November 4, 2010
What I Saw at the Obama Press Conference
Watching the president speak truly is dispiriting, but I managed to do so, gentle reader, to spare you the agony. "No one party can dictate where we go from here." Unlike the last two years? When the president told Republicans, "I won"? But now? Now? That's right, it's time for bipartisanship.
All the things he was forced to do -- yes, forced -- in the past two years -- stimulus, auto company bailouts, bank bailouts -- these things were disconcerting to folks, "and it felt like government was getting much more intrusive into people's lives than they were used to." Yes, it just felt more intrusive. You see, people misunderstood, they thought "this was an agenda rather than a response to an emergency." We're just so ignorant, and he didn't explain it to us well enough. "I'm sympathetic to folks who looked at it and said, ‘This is potential overreach.'" Well, empathy at last, over the electorate's feeling of potential overreach. Everyone I know feels the actions of the Reid/Pelosi Congress and the administrative czars and all the rest of your agenda, Mr. President, were overreach pure and simple, the genuine article in all its naked glory.
Incidentally, Mr. Obama's use of "folks" is truly irritating: arrogant, haughty, condescending. I think we can safely say that the word is not part of the vocabulary of the modal graduate of Columbia University and Harvard Law. Faux down-homeyness, like the tourists who get off the plane in Phoenix and want to buy a pair of cowboy boots.
"We were in such a hurry to get things done we didn't change how things get done. And I think that frustrated people." So his intentions were pure, and we're just disillusioned by the way he went about grasping his goals, "passing the bill to find out what's in it" in Nancy's felicitous phrase. We like the results, just not the way he got there. The man is incapable of a serious analysis of what he has wrought, and of what the American people are telling him.
"I'm a strong believer that the earmarking process in Congress isn't what the American people really want to see when it comes to making tough decisions about how taxpayer dollars are spent. And in the rush to get things done I had to sign a bunch of bills that had earmarks in them, which was contrary to what I had talked about." Talked about? When? Because I recall very clearly in one of his debates with John McCain pooh-poohing McCain's concern over earmarks, informing McCain superciliously that earmarks are such a small part of the budget as to be inconsequential. And now we learn that he signed those bills just out of the goodness of his heart, in his "rush to get things done."
Incidentally, in the first Obama/McCain debate, Mr. Obama said "Earmarks account for $18 billion in last year's budget," implying that they were no big deal while being careful to say "$18 billion is important." Now in 2007, the budget was $2.78 trillion. If Mr. Obama's figure of $18 billion for the cost of earmarks is correct (a dubious assumption), then they accounted for 0.65% of the federal budget. In many cases those were simply bribes to secure votes in the House or Senate. Imagine telling a judge, "Yes, Your Honor, I gave Mr. Bratton, Chief of Police, $1,800, but that's only 0.65% of his salary," or "So I offered the cop who pulled me over $325. Big deal, that's only 0.65% of his salary." Doesn't sound like a strong defense to me. Hopefully, in 2012 we'll have a nominee who can rebut such insultingly stupid statements by the Democratic nominee, whoever she/he may be.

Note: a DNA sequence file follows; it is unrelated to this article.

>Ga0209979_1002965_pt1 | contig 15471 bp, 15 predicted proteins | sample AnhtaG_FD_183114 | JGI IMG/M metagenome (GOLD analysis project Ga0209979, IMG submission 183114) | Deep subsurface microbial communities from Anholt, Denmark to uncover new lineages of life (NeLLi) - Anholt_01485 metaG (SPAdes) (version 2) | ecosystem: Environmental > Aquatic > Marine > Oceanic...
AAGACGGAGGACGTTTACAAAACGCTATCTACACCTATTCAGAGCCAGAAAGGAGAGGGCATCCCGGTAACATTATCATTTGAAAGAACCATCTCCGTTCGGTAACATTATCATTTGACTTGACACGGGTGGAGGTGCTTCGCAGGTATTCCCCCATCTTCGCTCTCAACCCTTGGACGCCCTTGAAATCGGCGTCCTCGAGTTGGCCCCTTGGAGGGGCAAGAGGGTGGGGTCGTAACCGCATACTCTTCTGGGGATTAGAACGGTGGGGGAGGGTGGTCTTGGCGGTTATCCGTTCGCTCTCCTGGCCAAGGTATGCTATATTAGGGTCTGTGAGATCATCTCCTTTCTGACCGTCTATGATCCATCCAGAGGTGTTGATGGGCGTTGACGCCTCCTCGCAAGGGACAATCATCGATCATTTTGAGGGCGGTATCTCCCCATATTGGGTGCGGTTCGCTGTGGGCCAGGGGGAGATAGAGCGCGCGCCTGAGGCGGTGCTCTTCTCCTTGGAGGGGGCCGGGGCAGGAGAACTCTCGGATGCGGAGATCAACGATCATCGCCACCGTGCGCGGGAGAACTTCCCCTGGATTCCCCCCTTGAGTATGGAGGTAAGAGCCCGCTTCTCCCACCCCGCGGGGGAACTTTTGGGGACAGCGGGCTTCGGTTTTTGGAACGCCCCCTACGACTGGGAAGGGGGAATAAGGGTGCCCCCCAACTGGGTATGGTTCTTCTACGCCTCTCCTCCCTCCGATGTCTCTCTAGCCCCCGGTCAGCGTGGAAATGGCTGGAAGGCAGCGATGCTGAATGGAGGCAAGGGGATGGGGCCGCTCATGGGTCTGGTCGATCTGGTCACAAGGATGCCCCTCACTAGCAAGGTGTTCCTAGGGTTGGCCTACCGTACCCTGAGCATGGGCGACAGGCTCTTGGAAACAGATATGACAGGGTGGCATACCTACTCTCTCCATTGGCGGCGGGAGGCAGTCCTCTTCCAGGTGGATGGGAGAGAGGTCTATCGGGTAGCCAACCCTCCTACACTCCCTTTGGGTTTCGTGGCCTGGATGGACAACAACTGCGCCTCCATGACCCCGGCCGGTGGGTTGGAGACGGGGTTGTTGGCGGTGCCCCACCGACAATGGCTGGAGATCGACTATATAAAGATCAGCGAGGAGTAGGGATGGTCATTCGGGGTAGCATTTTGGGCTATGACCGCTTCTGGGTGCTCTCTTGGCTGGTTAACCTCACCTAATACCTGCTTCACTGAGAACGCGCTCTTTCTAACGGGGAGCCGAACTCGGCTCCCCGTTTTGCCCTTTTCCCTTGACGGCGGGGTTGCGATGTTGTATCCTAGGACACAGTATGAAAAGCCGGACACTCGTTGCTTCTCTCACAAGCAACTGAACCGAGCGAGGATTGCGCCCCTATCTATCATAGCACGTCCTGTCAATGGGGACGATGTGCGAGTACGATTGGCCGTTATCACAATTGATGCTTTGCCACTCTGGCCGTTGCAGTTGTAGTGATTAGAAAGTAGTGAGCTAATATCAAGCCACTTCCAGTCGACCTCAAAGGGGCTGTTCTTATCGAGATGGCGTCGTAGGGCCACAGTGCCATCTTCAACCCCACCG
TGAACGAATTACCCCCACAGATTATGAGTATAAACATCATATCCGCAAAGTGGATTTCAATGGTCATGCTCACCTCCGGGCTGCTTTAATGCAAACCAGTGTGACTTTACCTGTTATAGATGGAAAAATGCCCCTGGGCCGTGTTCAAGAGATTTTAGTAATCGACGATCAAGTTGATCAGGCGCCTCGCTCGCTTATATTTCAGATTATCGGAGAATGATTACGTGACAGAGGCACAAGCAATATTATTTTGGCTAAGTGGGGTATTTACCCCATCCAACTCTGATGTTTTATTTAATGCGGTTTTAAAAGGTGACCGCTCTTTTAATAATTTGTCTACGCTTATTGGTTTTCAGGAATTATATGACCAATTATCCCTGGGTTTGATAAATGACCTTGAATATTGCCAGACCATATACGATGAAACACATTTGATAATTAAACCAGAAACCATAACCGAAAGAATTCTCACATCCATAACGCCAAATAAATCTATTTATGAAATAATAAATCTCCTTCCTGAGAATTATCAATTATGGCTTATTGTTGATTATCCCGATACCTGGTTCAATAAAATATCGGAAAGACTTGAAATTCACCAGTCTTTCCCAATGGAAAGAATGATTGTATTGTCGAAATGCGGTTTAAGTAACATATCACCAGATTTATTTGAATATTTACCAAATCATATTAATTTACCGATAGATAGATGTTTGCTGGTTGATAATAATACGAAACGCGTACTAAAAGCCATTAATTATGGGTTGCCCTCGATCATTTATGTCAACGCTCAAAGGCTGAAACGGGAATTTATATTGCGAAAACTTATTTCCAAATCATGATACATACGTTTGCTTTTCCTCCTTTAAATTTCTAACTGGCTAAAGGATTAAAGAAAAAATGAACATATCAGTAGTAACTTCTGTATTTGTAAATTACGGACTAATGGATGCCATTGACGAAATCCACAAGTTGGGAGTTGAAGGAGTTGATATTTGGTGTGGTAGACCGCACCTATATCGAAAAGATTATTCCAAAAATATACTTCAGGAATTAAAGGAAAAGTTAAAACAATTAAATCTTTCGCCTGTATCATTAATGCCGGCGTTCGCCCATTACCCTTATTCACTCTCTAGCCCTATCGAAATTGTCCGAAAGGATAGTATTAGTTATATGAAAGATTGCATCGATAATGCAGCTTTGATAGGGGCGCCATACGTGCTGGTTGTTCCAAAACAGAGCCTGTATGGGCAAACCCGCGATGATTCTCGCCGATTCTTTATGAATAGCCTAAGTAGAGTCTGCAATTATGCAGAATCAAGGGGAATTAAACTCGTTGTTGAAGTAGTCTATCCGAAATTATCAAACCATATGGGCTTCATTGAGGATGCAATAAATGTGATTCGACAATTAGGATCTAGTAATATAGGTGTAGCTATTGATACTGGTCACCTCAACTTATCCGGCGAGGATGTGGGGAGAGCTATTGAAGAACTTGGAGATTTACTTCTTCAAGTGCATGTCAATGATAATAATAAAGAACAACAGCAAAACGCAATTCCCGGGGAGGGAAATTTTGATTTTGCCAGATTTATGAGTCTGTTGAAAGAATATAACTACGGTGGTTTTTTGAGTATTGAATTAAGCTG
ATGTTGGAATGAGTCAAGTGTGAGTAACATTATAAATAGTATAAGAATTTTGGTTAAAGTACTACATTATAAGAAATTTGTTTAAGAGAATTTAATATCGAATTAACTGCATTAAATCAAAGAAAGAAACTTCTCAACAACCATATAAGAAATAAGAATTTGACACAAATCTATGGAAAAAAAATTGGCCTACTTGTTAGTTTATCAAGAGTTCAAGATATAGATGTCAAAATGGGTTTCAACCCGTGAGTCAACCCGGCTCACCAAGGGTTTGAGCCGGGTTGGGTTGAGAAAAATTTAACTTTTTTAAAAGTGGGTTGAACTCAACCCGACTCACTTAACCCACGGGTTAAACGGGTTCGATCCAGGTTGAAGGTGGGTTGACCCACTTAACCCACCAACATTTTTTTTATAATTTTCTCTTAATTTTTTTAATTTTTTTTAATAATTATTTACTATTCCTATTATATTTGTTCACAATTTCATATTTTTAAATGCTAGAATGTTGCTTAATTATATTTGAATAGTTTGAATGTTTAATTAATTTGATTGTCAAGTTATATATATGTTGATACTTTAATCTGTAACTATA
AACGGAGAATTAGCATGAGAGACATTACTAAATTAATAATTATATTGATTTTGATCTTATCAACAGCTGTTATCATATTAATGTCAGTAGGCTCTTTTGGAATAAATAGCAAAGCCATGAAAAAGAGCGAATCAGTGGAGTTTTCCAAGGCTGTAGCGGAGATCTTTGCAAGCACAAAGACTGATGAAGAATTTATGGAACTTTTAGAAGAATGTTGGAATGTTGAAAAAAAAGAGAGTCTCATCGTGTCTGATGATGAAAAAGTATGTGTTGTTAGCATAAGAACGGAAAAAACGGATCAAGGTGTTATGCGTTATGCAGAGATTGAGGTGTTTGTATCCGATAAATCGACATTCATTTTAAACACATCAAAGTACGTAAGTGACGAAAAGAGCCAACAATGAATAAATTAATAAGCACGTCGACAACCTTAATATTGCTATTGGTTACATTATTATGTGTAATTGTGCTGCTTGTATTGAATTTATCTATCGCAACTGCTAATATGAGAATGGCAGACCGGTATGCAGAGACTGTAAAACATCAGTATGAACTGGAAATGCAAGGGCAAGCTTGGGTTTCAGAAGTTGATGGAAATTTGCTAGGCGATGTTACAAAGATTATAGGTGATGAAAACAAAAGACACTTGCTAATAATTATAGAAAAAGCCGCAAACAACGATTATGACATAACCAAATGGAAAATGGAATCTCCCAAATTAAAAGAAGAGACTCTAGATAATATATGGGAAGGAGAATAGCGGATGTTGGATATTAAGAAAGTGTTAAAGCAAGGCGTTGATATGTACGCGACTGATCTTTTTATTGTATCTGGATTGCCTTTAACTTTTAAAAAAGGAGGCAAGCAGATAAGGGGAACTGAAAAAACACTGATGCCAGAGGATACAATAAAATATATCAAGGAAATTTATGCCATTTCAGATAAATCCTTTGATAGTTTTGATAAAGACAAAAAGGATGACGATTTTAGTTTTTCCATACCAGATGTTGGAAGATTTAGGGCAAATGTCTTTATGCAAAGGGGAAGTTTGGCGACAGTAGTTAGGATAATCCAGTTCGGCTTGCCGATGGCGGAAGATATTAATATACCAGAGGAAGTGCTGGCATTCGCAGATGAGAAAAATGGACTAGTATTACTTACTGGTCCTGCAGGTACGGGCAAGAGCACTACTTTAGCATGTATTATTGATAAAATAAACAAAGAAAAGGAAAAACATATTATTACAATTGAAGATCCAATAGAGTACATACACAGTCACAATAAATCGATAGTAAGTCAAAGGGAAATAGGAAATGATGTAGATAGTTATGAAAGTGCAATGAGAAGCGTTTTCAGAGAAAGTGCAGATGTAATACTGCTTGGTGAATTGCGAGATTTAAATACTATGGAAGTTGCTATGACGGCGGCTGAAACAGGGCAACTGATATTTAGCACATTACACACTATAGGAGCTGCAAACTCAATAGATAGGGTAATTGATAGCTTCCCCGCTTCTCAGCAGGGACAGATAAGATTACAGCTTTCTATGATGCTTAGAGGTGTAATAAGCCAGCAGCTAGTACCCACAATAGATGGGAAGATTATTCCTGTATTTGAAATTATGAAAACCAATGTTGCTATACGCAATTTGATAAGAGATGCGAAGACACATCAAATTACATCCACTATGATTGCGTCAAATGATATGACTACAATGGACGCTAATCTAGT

"And I think folks looked at that and said, ‘Gosh, this feels like the same partisan squabbling, it seems like the same ways of doing business as happened before.'" Notice that the people were not right, it just felt like the terror under the Bush regime. And they were objecting merely to "partisan squabbling."
What to do? The president takes responsibility for not having worked enough to end earmarks. In fact, he just heard this morning that Eric Cantor wants to end them, "and that is something we can work on together." That was my idea before it was yours, nanny-nanny-nah!
ObamaCare? Well, if Republicans have ideas for improving it he'll certainly listen. For instance, he's just become aware that the 1099 provision, whereby businesses must fill out a 1099 form for every expenditure over $600, may be burdensome for small businesses. Not all businesses, just the little ones. "But if it winds up being just so much trouble for small businesses to manage, that's something that we should take a look at." Notice he thinks they're just whining, and he's not even committed to doing anything about it; he may "take a look at" it. But really, folks, it was put in with the best of intentions, "designed to make sure that revenues were raised to help pay for some of the other provisions." Not a tax, mind you, but a revenue enhancer. And how much would this windfall to Uncle Sam amount to? Just $17 billion over 10 years. As in, $1.7 billion per year. The government wastes that much money before breakfast every day (OK, maybe it takes till coffee break -- is that at 9 o'clock or 10?).
And these modest changes he'll undertake because "this is not campaigning now, this is governing." The practitioner of the endless campaign now proposes getting serious about governing.
Finally, near the end, we got this delightful insight: "I hope we can disagree without being disagreeable on those areas we can't agree on." So how do you like your clichés? I'll take mine straight -- oops, sorry, no offense.
Henry Percy is the nom de guerre for a technical writer living in Arizona. He may be reached at firstname.lastname@example.org.